Essentially, if a “CSA” doesn’t have a farmer and a farm, it isn’t a CSA. If produce is being aggragated from a lot of sources, it will never be as fresh as the food you get from a CSA, which is normally harvested the same day you receive it. Aggragation takes time. Wholesaling farms think nothing of keeping greens for 3 weeks or so in their walk-in coolers before distribution. Eating with the Seasons may have had a farm and a farmer once, but it appears they have moved into exploiting the demand small family CSAs have created for fresh local food. Most damning: they do not list the farms that supply them! Transparency is everything in an box scheme like this. If there isn’t transparency, then you pretty much have to accept that what you get may be the same things you’d get if you bought your produce from Safeway. I don’t know these people, of course, but based on their website, and my poor reading skills!, this appears to be the case.
As far as your wilted produce goes (or, actually, someone else’s since you seem to have solved the problem!), most food-for-health people I’ve read consider ‘freshly wilted produce’ to still be nutritionally sound. That is ‘only water has been lost.’ In my experience, most produce can be re-hydrated by placing it for about 1/2 hour in aluke warm or ice cold (both seem to work) water in your kitchen sink. Texture and flavor and, I assume nutrition seem to be as good as ever.
About the beets in water, though: I’ve been told that soaking vegetables in water destroys some nutrients (like Vit C) and leaches others (like minerals), so I’ve always tried to keep produce in a relatively dry state in a crisper (after re-hydrating, if necessary)
My in-laws are in one so when I house-sit for them (they travel a lot) I get to experience theirs. Their CSA is locally very respected; I hear it mentioned a lot as being one of the best in our area, but I’m not totally confident it’s a “true” CSA. *checks* It’s a Co-Op who preferentially buys from local farmers (and buys from further out in the winter). So they are less buying a farm share and more pooling their buying power with a heavy preference for local farms when available. Well, here are my thoughts anyway, since I suspect they’re similar to a CSA in most respects:
1. In the winter anyway, they slant heavily towards the starchy tubers. I’m trying to limit those. So those weren’t all that helpful to me personally.
2. The interesting variety of things one gets can be quite delightful. I would never have known cauliflower COULD be purple. Who knew?
3. The freshness factor is a little variable, but that might be because it’s a Co-Op, and some of the goods in their basket were coming from further away. I also have only seen winter baskets, since they joined in mid-fall.
4. The quantity for the price I know they’re paying for their share? Very good. I get “Alicia, come here and take some of this stuff” e-mails on a pretty regular basis, and that’s saying something: my in-laws eat a LOT of vegetables.
This is their Co-Op:
I have to say that most of my friends are in CSAs and they all love theirs.
Dave Secondino says
One more note: CSAs aren’t limited to veggies and fruit. Some of the farms in my area do CSAs for eggs, chickens, and even pork. Check http://www.eatwild.com to find these in your area.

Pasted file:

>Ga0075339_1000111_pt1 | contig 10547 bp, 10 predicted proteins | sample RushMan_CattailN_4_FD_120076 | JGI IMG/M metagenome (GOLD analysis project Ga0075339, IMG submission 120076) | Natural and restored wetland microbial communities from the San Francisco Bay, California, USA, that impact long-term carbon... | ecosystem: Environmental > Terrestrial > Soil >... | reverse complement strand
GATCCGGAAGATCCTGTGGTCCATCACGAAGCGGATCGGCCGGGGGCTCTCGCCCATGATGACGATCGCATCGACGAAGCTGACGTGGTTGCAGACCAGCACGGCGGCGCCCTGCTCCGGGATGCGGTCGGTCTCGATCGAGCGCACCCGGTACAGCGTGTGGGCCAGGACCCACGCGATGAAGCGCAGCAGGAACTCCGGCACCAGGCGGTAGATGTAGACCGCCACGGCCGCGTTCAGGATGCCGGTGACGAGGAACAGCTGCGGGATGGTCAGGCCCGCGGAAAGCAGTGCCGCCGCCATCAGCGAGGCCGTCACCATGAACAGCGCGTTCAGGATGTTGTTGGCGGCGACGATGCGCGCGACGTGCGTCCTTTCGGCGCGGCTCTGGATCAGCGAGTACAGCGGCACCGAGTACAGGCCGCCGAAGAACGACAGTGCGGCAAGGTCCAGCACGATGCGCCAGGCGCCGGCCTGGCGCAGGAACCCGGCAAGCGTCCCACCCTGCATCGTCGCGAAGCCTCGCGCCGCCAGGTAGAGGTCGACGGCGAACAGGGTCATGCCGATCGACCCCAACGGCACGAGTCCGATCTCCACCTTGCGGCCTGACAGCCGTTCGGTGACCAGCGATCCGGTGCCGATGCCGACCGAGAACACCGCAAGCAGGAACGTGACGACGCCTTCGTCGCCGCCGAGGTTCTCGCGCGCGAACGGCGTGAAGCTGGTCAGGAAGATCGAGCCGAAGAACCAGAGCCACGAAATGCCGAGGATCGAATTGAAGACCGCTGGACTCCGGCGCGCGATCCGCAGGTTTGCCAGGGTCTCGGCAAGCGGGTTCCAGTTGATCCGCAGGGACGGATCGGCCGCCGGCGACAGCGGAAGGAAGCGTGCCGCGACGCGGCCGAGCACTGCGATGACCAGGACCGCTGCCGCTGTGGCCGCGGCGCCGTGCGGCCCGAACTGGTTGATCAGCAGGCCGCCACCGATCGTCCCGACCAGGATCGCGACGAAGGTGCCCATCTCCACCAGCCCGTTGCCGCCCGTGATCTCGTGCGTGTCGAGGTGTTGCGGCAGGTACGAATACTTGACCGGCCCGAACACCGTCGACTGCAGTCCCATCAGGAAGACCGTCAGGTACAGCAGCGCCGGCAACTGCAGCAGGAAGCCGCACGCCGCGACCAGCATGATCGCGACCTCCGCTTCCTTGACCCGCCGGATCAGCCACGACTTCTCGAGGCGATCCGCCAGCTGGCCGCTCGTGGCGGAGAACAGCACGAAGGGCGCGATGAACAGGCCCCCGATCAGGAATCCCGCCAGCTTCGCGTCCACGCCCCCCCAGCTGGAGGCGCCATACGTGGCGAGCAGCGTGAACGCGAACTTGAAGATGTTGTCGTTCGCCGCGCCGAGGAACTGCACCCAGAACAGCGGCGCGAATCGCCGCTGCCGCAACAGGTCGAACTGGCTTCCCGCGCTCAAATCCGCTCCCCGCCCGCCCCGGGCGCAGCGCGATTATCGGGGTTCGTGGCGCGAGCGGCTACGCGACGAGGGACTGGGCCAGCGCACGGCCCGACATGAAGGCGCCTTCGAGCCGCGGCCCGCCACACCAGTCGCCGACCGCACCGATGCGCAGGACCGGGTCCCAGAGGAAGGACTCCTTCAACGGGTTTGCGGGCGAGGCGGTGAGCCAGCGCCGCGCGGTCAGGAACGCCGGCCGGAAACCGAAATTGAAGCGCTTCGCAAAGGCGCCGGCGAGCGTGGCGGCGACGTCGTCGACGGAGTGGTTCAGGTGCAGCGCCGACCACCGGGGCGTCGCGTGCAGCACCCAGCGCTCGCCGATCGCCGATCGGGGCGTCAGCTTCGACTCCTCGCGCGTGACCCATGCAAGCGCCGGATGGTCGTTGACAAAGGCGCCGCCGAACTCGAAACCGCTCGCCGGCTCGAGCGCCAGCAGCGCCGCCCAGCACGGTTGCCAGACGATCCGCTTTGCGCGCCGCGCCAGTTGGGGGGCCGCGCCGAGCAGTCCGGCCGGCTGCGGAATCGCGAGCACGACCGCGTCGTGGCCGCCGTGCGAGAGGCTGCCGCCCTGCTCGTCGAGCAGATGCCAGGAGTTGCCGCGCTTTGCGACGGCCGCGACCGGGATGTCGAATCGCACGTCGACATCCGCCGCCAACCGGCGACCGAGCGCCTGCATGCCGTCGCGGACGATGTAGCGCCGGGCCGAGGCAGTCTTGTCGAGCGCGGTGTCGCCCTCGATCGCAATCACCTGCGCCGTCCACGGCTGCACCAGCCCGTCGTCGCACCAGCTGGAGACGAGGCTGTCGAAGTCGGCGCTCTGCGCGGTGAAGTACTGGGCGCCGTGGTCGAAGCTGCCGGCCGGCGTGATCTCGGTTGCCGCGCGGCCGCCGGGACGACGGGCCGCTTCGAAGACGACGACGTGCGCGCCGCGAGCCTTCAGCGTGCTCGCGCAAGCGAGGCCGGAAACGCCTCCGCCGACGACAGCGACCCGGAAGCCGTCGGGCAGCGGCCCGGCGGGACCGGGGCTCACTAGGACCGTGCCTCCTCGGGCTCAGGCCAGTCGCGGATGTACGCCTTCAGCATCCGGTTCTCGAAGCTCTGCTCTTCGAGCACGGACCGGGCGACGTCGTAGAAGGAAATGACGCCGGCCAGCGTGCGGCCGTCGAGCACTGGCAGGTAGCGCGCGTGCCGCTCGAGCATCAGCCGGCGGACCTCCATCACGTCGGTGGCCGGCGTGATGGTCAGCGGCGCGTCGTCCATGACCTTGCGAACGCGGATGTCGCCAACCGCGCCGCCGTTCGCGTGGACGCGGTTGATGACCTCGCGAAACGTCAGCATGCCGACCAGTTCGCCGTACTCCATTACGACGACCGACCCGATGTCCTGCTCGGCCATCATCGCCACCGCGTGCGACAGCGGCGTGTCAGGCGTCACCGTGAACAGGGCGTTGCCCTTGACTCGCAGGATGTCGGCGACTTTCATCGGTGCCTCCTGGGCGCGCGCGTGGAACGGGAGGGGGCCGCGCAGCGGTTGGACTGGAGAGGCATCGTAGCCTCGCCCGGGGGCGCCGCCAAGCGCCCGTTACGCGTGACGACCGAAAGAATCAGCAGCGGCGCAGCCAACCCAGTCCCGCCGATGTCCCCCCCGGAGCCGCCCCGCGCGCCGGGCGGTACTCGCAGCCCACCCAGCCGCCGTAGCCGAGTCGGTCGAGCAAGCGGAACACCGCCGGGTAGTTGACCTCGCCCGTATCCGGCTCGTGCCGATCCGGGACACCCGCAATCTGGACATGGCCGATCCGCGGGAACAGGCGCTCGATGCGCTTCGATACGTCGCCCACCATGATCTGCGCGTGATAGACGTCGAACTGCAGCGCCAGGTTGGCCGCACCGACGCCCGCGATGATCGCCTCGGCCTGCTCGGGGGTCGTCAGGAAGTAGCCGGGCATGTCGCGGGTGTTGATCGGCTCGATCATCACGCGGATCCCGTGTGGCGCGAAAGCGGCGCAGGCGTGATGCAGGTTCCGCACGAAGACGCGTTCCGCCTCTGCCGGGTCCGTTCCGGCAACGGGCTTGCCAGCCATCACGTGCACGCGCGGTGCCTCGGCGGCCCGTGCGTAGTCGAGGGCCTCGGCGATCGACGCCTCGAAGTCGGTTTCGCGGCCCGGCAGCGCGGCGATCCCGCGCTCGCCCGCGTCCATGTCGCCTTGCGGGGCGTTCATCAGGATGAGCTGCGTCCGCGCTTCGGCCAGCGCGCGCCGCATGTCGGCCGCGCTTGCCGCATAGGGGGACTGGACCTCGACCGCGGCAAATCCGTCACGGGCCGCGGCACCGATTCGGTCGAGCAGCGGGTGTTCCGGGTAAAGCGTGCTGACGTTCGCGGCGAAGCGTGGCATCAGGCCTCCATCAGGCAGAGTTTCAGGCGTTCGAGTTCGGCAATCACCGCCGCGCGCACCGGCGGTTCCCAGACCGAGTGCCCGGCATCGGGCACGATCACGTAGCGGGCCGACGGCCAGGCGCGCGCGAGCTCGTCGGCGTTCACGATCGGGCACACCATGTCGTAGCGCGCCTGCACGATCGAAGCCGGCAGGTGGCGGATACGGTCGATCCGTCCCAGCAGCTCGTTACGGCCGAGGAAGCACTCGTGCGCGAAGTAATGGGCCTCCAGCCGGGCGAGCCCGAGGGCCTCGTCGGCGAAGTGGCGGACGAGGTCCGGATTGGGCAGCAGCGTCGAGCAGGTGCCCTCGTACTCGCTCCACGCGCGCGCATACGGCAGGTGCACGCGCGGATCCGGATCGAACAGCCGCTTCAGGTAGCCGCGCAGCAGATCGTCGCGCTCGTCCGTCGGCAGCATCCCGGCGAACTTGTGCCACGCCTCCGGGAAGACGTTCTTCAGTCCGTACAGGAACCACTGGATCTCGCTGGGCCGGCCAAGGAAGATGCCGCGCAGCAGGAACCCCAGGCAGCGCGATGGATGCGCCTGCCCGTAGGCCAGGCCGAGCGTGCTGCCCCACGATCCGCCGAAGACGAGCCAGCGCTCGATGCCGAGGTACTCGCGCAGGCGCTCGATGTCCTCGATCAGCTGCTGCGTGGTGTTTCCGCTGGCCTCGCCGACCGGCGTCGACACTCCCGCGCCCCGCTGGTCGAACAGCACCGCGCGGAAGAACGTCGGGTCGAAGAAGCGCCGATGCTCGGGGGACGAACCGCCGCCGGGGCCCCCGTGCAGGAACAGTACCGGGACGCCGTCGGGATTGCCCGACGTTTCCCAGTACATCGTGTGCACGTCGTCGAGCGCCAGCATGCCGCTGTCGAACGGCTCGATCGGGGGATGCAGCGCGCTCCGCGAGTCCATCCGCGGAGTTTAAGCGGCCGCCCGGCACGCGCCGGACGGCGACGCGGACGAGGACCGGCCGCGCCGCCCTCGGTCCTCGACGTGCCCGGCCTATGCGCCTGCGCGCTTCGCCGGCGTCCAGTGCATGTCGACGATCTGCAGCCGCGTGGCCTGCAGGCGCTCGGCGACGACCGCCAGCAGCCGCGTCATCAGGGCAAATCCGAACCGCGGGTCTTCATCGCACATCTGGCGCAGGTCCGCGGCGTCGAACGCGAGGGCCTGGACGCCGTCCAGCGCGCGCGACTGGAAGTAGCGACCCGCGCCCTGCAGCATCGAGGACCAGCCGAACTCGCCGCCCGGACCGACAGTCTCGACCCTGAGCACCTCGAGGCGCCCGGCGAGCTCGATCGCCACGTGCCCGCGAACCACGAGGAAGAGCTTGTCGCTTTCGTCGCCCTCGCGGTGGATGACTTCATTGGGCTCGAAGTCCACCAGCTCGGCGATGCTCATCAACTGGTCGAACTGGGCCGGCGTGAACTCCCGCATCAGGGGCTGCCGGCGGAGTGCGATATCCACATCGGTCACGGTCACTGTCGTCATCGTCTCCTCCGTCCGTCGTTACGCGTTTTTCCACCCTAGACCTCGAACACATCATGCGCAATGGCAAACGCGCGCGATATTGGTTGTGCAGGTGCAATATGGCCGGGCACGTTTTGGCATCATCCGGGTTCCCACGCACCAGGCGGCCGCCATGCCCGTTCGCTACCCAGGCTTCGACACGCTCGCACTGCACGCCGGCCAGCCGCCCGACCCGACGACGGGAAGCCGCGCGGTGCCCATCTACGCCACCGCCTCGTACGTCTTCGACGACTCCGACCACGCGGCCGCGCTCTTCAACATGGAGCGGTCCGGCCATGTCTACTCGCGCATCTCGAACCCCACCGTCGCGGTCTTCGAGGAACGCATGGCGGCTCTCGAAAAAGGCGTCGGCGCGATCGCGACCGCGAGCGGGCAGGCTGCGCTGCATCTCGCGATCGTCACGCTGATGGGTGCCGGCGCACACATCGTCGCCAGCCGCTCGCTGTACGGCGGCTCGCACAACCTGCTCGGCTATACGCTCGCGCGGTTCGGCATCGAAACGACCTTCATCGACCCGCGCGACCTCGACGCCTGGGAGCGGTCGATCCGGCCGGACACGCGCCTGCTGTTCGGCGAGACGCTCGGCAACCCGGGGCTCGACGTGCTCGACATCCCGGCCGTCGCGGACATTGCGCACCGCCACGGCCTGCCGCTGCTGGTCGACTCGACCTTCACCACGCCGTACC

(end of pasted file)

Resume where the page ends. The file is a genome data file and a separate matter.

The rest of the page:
My Paleo Life says
The CSA that we use in the Toronto (Canada) area raises, as well as veggies, pastured ducks, chickens and beef…they also have eggs on a regular basis throughout the year. We just signed up for another year early to get a 10% discount…W00T!!
http://www.svetecfarms.com (east of Toronto, Ontario, Canada)
If anyone needs any info on this stuff (CSA, veggies, farmers markets, pastured/grass-fed meats) for upstate South Carolina, feel free to contact me
for the sake of spam I won’t write out my email address, its my user name here @gmail.com
Allan Balliett says
I should have mentioned this in my post above.
This is a facebook page set up by small family farm CSAs in an attempt to educate consumers who are possibly underinformed on how to get the real value for their food dollars that membership in a real CSA returns and is completely lost when they mistakenly sign up with a reseller produce scam.
Diane @ Balanced Bites says
A great, small CSA here in San Francisco is Green Hearts Family Farm- check them out!
nom nom paleo says
Here in the San Francisco Bay Area, our family subscribes to Marin Sun Farms meat CSA (http://www.marinsunfarms.com/) and two vegetable CSAs: Two Small Farms (http://www.twosmallfarms.com/) and Full Belly Farm (http://www.fullbellyfarm.com/).
Before I started eating Paleo, I used to waste a lot of my haul. Now, I can’t get enough meat and veggies! I’m an adventurous eater so I love the variety and quality that’s provided from my CSA boxes.
Larry Schmidt says
My wife and I put together a video about what to expect when you join a CSA. Feel free to pass it around if you think it’s useful.
Gary Deagle says
I did my first csa last year and absolutely loved it. I found a buddy and split it with him since the one I did was a certain amount of food. The one I did starts back up in the spring and im itching for it. The best part is it forces you to eat with better variety and try out different recipes.
E. Thornton says
If anyone is in the Charleston, SC area, we have been with the Ambrose Farm CSA (www.stonofarmmarket.com) for just over a year now. Both the Spring and Fall seasons have been excellent (although a little too much eggplant for our taste in the Fall). I would highly recommend checking them out.
Do not really have any CSA’s near me that I can get to during the pickup window. Although I did see this discussed today and it seems like an interesting option. http://www.wholeshare.com/
CSA while you travel says
I really liked your site and the detailed knowledge behind the writing. I love the notion of CSA and support it whenever I can! Cheers, England!
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permaculture vines says
In a way, it’s kind of like bribing garden invaders (whether they’re deer, rabbits or insects) with something yummy instead of what you’re trying to grow for yourself.